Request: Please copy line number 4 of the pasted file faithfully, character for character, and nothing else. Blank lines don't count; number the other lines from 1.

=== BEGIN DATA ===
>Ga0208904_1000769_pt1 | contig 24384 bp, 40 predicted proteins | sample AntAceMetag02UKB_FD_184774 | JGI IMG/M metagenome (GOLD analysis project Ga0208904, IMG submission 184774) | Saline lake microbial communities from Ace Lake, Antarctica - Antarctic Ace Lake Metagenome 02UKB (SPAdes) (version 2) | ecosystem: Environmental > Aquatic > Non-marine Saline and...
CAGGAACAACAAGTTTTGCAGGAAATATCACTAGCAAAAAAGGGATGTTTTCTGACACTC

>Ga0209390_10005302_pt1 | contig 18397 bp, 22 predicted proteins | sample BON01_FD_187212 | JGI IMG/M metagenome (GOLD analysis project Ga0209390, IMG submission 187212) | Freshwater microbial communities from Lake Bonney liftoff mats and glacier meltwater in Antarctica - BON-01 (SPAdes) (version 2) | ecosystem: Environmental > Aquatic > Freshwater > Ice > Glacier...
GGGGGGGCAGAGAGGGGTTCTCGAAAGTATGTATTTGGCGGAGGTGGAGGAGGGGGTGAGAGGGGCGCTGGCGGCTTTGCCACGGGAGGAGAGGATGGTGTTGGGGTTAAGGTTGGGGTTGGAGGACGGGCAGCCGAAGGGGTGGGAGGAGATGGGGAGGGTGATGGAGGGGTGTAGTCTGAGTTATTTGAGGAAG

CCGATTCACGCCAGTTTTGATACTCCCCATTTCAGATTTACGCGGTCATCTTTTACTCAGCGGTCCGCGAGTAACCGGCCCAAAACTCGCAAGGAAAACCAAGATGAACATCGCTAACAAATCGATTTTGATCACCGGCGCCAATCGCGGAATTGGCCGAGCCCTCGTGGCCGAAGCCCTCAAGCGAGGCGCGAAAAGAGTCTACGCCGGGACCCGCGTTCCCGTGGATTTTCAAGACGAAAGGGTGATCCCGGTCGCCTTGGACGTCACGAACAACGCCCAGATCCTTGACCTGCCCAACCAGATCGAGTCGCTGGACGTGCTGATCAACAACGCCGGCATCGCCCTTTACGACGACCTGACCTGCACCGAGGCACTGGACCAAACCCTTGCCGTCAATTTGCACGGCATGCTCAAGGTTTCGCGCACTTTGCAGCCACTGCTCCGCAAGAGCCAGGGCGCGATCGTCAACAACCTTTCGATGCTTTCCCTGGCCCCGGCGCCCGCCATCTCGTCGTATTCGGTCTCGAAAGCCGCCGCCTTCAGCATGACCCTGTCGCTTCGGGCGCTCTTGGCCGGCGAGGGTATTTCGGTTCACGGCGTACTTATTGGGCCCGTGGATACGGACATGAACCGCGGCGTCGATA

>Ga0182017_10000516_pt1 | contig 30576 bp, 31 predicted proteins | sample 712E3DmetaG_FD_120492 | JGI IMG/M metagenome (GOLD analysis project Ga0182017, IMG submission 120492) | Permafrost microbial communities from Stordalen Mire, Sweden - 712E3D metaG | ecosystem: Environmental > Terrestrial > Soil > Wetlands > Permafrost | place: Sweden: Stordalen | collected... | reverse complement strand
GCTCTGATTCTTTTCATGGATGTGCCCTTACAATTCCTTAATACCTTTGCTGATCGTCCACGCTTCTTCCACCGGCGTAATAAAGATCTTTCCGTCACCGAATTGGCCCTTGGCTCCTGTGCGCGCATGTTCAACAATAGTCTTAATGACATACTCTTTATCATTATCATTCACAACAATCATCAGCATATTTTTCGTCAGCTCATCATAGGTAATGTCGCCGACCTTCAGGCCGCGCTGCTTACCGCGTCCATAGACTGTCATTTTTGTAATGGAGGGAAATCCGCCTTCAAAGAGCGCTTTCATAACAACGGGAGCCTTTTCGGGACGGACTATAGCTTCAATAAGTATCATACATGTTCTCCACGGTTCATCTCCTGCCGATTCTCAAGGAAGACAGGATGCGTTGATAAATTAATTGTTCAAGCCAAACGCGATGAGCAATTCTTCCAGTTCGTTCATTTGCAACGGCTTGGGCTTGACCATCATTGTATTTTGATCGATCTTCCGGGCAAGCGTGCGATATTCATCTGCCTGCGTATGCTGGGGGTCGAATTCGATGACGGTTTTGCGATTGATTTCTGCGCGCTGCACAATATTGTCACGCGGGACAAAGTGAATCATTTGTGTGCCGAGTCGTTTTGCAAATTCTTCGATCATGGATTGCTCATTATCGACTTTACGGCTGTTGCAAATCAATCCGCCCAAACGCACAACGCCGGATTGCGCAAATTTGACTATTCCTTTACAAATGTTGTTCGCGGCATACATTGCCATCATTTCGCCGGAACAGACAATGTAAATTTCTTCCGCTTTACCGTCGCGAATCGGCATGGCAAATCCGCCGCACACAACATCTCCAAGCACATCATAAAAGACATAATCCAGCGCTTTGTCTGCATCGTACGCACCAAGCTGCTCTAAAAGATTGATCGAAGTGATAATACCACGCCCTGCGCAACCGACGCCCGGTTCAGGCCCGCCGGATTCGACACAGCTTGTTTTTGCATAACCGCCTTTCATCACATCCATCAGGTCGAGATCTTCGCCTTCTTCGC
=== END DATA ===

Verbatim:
GGGGGGGCAGAGAGGGGTTCTCGAAAGTATGTATTTGGCGGAGGTGGAGGAGGGGGTGAGAGGGGCGCTGGCGGCTTTGCCACGGGAGGAGAGGATGGTGTTGGGGTTAAGGTTGGGGTTGGAGGACGGGCAGCCGAAGGGGTGGGAGGAGATGGGGAGGGTGATGGAGGGGTGTAGTCTGAGTTATTTGAGGAAG